Last week, the Obama administration resumed its attempt to pressure Israel into agreeing to the 1967 lines as the starting point for future peace talks. This point, like previous disputes with Obama over Jerusalem and settlement freezes, is intended to entice the Palestinians to return to peace talks. But while Washington obsesses over its attempt to hammer the Netanyahu government into submission, few here are paying attention to a much more important story: the way the Hamas-Fatah unity pact is transforming Palestinian politics.
As the Jerusalem Post reports today, those who expected Hamas would allow Fatah-connected technocrats to continue to run the Palestinian Authority were mistaken. Rather than merely ceding power to men like current PA prime minister Salam Fayyad, the terrorists of Hamas have literally stuck to their guns in negotiations over the formation of a coalition government to run independent Gaza and the autonomous West Bank. The upshot is, the moderate Fayyad, who is considered by both the United States and Israel as a man interested in peace and building a viable Palestinian economy, is being chucked out of office. Though tension between the two movements and their “military” wings continues to simmer, the pact is not breaking up. The result will be a PA in which the rejectionists of Hamas have a clear veto.
While apologists for the Palestinians have spoken of the unity pact as a prerequisite for peace, the ability of Hamas to nix Fayyad also means they have the power to ensure additional far-reaching compromises necessary for a pact with Israel are also never going to happen. A PA government in which Hamas has that much pull is one that is obviously never going to give up on the right of return for the descendants of Palestinian refugees or agree to the “swaps” of territory that is part of America’s push for recognition of the 1967 lines.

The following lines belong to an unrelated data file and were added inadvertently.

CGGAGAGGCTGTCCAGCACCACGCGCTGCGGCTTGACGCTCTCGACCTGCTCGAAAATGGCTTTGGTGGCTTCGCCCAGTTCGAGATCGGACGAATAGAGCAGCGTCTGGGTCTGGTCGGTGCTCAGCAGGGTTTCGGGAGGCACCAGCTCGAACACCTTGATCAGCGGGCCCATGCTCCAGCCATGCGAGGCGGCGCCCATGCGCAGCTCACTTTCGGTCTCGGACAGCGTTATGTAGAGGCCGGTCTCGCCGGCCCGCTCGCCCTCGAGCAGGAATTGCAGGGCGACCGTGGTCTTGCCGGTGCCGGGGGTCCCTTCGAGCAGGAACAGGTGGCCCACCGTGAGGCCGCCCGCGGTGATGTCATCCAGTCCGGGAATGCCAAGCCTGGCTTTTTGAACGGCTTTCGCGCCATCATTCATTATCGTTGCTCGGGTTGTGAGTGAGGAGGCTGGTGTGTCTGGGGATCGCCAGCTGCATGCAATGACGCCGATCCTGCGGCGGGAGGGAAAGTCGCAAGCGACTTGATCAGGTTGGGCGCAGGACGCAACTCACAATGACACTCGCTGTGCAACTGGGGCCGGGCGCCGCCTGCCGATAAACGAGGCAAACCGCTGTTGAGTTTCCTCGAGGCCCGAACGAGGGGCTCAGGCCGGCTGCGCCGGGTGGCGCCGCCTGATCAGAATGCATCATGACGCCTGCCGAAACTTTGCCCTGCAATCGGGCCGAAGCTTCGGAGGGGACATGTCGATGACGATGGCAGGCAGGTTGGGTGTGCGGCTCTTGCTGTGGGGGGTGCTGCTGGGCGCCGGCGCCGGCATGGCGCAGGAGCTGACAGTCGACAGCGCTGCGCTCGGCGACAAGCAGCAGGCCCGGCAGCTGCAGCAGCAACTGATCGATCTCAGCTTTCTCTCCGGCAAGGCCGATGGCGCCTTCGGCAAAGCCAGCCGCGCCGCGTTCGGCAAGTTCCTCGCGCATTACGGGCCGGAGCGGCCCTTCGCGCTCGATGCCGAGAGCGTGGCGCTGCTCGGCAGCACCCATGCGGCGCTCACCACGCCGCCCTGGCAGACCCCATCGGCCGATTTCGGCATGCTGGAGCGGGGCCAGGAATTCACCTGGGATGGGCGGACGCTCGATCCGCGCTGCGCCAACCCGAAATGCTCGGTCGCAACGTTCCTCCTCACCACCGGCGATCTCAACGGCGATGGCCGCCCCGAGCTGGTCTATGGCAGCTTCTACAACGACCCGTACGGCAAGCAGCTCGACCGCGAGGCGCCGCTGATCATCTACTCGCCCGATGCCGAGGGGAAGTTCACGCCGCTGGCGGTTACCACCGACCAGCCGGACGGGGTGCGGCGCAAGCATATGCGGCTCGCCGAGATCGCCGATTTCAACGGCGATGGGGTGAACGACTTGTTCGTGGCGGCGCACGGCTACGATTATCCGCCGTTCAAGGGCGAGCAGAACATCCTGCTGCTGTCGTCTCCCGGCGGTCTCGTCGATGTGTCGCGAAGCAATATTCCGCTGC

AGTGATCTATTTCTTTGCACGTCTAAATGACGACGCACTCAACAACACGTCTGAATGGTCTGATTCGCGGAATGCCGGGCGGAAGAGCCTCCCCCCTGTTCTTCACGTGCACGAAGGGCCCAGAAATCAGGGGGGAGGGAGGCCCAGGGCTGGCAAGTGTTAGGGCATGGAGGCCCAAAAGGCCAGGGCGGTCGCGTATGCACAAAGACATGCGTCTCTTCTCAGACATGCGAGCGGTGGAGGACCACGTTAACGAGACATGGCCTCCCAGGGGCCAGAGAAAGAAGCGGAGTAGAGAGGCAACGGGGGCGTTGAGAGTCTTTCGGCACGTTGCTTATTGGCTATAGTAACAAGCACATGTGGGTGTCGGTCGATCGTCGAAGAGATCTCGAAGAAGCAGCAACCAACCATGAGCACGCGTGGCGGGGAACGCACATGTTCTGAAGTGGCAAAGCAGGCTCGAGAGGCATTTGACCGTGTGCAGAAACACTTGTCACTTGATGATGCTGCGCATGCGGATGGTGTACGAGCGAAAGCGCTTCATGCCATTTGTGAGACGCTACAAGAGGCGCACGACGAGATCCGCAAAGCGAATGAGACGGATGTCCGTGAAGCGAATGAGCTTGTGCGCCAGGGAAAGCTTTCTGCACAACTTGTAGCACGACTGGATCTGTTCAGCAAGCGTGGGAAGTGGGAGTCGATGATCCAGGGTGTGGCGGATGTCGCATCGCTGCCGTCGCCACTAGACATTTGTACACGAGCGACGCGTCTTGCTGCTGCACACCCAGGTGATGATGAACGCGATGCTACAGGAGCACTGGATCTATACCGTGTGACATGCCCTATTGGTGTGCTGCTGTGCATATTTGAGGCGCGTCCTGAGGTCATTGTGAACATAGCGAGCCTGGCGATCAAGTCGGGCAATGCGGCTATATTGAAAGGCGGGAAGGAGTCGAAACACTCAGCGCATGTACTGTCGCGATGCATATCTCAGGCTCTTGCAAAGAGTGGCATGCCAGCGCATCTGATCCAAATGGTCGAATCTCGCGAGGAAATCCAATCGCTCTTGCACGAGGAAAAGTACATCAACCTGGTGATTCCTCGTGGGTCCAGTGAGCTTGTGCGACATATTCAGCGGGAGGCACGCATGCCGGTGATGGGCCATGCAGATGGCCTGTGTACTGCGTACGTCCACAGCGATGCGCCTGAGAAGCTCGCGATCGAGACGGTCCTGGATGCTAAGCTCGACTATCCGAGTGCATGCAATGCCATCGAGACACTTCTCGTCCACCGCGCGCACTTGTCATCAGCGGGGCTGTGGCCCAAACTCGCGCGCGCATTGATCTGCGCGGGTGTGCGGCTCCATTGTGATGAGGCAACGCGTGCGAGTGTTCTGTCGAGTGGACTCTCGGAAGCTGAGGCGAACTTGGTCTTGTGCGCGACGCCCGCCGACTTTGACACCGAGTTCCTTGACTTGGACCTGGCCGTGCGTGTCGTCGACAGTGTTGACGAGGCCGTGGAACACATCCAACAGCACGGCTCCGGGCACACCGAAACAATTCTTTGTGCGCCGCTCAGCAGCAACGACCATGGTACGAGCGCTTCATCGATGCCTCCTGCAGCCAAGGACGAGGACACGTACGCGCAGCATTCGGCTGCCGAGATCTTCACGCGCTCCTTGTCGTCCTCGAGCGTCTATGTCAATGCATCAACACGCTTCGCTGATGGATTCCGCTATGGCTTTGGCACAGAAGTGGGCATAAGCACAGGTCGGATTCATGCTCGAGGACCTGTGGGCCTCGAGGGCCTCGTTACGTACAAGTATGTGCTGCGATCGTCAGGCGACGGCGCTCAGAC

But rather than draw the obvious conclusion peace will be impossible until Fatah disassociates itself from Hamas, the president and Secretary of State Clinton are proceeding on the false assumption the PA will return to the talks and accept the concessions Washington is attempting to squeeze out of the Israelis. Instead of seeking to appease the Hamas-Fatah government, Obama and Clinton ought to be warning the Palestinians that the presence of terrorists in a PA administration will legally obligate the United States to put an end to the flow of American aid to the PA.
It speaks volumes about how out of touch with reality American foreign policy is these days. The Obama administration is so focused on its feud with Netanyahu, they have ignored a sea change in Palestinian politics that has rendered their argument with Israel completely moot.